Hunt Irrigation picked up clients from competitors who dropped the ball on water efficiency.
Jeremy Hunt got involved in the industry when he landed a part-time job for his friend’s father. “He had an underground sprinkler company and needed some extra help in the summer,” says Hunt, who is now the owner of Hunt Irrigation in Lincoln, Neb. “At the time I was attending the University of Nebraska. I eventually went to work for a bigger company and pretty much started from the ground up, installing heads and cleaning up the ground site. From there I moved up to the point where I was running a crew and ultimately to being a service tech. By senior year of college, I had decided I enjoyed this work and it was what I wanted to do.”
In 1997, Hunt decided that he wanted to start his own business. One of the catalysts was the fact that he really wanted to focus on water conservation. “Back then it wasn’t something that people were talking about, and when I presented those ideas to the company I was working for, it wasn’t something they wanted to focus on,” Hunt says. “So I decided it was something I’d do on my own. Today it’s the hot-button issue. But in 1997, it wasn’t really talked about.”
Being ahead of the curve has worked out well for Hunt’s company. “Today water conservation is a very popular concept and we’ve been doing it longer than our competitors,” Hunt says. “We’ve already examined our design and worked on modifications and changes to ensure our systems are as efficient as possible.”
Since 1997, a lot has changed that has made focusing on water conservation even easier. Hunt says that the advent of smart controllers has really changed the game. “When smart controllers came on to the market, it made our job easier to do,” he says. “Every system we install has a smart controller on the residential side. Obviously with commercial work you need to abide by the specification, but we always bring it to the project manager’s attention that we can save the owner money by making changes or modifications to the spec.”
While new construction has slumped off, Hunt says that he’s found a niche in making poorly designed sprinkler systems more efficient. The company does about 60 percent residential work on average. “A large majority of the new clients we pick up are systems we didn’t originally install but for whatever reason the original company doesn’t want to or isn’t following up on service,” he says. “This works out well because 90 percent of the time those systems weren’t the best installation in the first place so that creates an opportunity to offer the client a more efficient system.”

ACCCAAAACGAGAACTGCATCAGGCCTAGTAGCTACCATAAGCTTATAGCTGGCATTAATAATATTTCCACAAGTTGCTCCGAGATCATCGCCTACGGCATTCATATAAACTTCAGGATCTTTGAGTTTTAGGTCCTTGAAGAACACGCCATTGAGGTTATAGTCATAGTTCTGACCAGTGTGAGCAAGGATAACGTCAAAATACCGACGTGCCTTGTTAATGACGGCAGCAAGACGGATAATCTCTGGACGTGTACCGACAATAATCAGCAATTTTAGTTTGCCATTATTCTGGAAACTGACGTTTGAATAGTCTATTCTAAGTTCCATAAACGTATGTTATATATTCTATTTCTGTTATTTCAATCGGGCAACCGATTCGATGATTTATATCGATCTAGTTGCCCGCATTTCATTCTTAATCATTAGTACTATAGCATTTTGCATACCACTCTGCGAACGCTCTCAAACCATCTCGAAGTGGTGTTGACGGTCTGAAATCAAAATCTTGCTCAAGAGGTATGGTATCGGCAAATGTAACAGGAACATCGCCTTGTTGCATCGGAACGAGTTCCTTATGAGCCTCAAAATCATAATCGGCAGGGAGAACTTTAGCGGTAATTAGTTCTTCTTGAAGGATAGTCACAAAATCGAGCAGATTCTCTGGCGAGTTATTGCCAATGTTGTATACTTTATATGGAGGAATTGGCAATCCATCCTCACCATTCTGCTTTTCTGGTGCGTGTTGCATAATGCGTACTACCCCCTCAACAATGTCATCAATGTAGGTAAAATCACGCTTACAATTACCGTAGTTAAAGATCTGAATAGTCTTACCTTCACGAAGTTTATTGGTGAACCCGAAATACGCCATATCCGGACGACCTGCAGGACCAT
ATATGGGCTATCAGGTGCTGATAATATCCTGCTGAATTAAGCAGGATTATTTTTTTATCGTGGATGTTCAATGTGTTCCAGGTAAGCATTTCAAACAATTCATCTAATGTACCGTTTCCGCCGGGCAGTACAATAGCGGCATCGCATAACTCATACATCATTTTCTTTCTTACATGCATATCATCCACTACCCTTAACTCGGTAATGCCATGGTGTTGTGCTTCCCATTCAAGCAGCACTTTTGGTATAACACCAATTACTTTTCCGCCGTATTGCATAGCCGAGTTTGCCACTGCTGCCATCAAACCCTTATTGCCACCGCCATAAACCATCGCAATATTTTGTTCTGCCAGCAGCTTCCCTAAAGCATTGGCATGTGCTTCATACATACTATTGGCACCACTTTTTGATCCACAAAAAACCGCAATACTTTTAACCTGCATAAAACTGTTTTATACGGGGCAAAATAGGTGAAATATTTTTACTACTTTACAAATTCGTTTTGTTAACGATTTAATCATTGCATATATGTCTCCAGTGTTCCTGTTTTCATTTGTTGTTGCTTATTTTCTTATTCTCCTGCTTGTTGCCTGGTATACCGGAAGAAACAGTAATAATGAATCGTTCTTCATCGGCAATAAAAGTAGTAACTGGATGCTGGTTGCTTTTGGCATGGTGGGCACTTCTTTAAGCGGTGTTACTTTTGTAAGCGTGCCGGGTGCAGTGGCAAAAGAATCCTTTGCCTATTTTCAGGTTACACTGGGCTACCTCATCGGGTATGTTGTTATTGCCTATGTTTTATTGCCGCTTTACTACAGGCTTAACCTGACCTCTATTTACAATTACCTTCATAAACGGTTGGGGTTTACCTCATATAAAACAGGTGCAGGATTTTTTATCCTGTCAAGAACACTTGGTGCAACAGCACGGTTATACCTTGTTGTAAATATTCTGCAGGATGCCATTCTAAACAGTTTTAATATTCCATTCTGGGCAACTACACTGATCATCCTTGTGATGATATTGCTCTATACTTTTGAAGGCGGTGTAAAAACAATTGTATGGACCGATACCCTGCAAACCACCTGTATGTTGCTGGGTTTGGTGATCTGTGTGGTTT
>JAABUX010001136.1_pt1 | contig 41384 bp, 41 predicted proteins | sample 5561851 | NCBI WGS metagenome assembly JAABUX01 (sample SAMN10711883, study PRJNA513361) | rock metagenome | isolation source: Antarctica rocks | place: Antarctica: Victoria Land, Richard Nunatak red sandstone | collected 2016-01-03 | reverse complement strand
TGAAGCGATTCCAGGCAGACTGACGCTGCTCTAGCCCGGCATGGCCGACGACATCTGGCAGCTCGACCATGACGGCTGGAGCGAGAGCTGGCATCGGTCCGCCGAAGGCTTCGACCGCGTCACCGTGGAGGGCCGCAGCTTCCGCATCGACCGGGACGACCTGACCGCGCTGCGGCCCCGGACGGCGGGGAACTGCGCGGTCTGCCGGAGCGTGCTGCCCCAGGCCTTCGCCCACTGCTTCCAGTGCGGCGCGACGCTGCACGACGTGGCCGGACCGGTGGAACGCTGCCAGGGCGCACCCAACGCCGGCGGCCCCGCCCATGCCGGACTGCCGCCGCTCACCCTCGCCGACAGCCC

Whether an area is receiving poor coverage or is being over-watered, Hunt says that these situations create opportunities to modify the original design and bring the system up to a higher standard. “We come in and incorporate some water conservation features like pressure regulated sprays or maybe converting a zone of aerial-delivered landscape to a drip zone,” Hunt says. “Instead of installing a brand new system, we take an existing system and upgrade it to something more efficient. That’s been a nice little niche for us.”
To stay on top of trends, Hunt has also become increasingly involved in the industry as a whole. He says when he first started his own business he decided to do a little bit of research to find out who was the “voice” of the industry. That’s when he learned about the Irrigation Association. Since then, Hunt has obtained both his CIC (certified irrigation contractor) and CLIA (certified landscape irrigation auditor) certifications from the IA. He also became Nebraska’s ambassador for the IA.
Looking ahead, Hunt believes that the industry is going to have to be willing to make some changes in these tougher times. He believes that an irrigation contractor is going to have to be a much more business savvy person than ever before. “I just don’t think there’s going to be companies that only do irrigation in our future,” he says. “Today irrigation contractors need to be thinking about ways they can branch out by doing things like outdoor lighting, hardscaping, water features, or maybe holiday lighting.”
In the last few years, Hunt says he’s started offering more of these types of add-on services, including even snow removal. While irrigation is approximately 60 percent of business, Hunt says he’s always looking for creative ways to expand his business.
Also ahead is a stronger focus on water conservation. Fortunately for Hunt, it’s something he’s been focusing on since the start of his career. He says he’d advise others to get on board. “If contractors haven’t already started looking at ways to improve efficiency and become more familiar with smart controllers, than they’re going to be behind,” he says. “Water conservation is at the forefront of the industry, and I believe it will remain there.”
This is one of three stories that appeared in Lawn & Landscape’s Water Works e-newsletter. To continue reading about Hunt Irrigation:
We’re rolling: Jeremy Hunt found a winning marketing strategy in TV commercials.
Time management: Splitting workdays between the field and the office can be a difficult decision for business owners.